Ain’t no cure: Rethinking the summertime blues

Cruel summer? If being over the heat has turned into summer sads, try our guide to not just survive, but thrive.

By Mike Fleming

The excitement of Memorial Day, the thrill of Stonewall Month, and the giddiness over weekly pool parties and gargantuan charity events are gone. Netflix and pornhub are endless, but their entertainment value isn’t. You don’t care if you never see another daquiri, and it’s basically too damn hot to do anything but hole up near an air conditioner and pray for the sweet relief of fall.

Welcome to the Gay Dog Days of Summer. We all feel it a little, but it may be comforting for those who experience it too deeply to know that there’s actually a reason for those summer doldrums.

For some people, the body has a tough time adjusting to earlier sunrises and later sunsets. Instead of enjoying the extra daylight, you get the “sads.” Literally. SAD is an actual a thing – Seasonal Affective Disorder. It often affects people in winter, but the Summer Onset variety is just as dangerous.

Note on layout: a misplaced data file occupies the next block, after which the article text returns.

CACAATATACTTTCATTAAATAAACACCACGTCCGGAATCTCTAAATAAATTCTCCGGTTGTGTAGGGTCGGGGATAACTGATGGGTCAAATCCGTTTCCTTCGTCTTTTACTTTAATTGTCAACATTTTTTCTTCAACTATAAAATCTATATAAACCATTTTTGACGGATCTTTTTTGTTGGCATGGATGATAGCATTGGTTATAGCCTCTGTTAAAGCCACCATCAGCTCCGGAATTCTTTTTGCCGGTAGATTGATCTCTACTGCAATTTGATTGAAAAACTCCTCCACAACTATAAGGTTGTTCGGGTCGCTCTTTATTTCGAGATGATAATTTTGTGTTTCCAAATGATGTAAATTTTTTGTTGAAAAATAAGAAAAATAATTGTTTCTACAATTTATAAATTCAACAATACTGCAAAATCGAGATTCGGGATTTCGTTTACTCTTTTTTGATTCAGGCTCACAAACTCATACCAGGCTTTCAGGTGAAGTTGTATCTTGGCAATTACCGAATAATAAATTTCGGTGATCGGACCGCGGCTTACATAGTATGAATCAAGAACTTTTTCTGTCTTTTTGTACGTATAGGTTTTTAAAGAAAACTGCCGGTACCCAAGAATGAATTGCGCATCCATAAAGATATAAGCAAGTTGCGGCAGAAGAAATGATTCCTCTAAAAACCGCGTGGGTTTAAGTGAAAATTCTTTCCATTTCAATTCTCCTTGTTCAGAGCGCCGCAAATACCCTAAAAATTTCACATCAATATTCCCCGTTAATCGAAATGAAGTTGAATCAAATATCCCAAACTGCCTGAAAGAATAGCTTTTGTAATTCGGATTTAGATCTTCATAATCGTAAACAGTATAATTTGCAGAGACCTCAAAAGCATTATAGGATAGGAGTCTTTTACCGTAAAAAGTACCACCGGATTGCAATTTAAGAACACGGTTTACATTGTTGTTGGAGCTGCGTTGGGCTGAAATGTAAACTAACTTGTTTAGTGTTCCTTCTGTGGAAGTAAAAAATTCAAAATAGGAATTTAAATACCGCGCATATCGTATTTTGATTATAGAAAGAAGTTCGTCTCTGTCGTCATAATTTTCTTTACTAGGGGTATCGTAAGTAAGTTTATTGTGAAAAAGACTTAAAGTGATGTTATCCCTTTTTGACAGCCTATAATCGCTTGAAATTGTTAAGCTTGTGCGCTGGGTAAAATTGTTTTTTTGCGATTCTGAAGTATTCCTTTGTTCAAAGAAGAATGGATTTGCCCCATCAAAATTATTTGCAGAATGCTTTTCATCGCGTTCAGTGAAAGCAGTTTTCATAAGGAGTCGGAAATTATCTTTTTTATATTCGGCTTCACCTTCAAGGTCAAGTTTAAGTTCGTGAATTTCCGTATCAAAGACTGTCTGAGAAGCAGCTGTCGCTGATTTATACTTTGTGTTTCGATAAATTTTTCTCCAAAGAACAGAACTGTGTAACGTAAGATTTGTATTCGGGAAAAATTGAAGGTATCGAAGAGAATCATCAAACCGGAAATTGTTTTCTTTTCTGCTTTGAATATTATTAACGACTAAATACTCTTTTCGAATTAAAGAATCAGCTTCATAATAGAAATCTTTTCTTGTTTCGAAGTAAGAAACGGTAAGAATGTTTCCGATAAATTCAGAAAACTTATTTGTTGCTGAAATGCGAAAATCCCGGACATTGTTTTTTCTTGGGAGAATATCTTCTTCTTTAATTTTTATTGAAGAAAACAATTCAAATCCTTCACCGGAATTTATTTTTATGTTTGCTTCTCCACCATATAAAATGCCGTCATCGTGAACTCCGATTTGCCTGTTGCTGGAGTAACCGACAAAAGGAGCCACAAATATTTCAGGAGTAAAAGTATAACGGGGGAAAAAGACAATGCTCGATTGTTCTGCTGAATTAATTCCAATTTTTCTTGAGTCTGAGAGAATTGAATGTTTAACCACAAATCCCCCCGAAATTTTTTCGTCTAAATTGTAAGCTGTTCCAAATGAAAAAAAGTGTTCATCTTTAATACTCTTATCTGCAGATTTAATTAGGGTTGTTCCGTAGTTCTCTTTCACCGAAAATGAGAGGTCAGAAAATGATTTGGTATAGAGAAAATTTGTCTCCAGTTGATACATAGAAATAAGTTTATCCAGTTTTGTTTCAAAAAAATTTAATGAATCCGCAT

Beyond that, maybe summer has just gone on too long, and it’s time for a change. Maybe you have vacation envy from your Facebook friends. Maybe your anxiety over tank-top-manboob syndrome has gone on long enough.

But who cares why we feel this way, right? We just want it to stop. Make the most out of the warmer months and be ahead of the game by fall. Here are some steps that actually work.

  1. Sleep in

Yes, really! You have permission. That blinding light through the window at the buttcrack of dawn may make sleeping sound impossible, but endless weeks of getting up with the sun could be taking its toll. Consider blackout curtains or a sleep mask to get those extra winks.

  1. Lower Your Expectations

Counterintuitive? Maybe, but building up summer in your mind can create a disconnect when compared with reality. Be ready for a pop-up storm on picnic day. Expect ungodly long lines at Six Flags. If you’re prepared for the worst, you can be pleasantly surprised when everything goes fine. Pre-set your attitude and ability to go with the flow.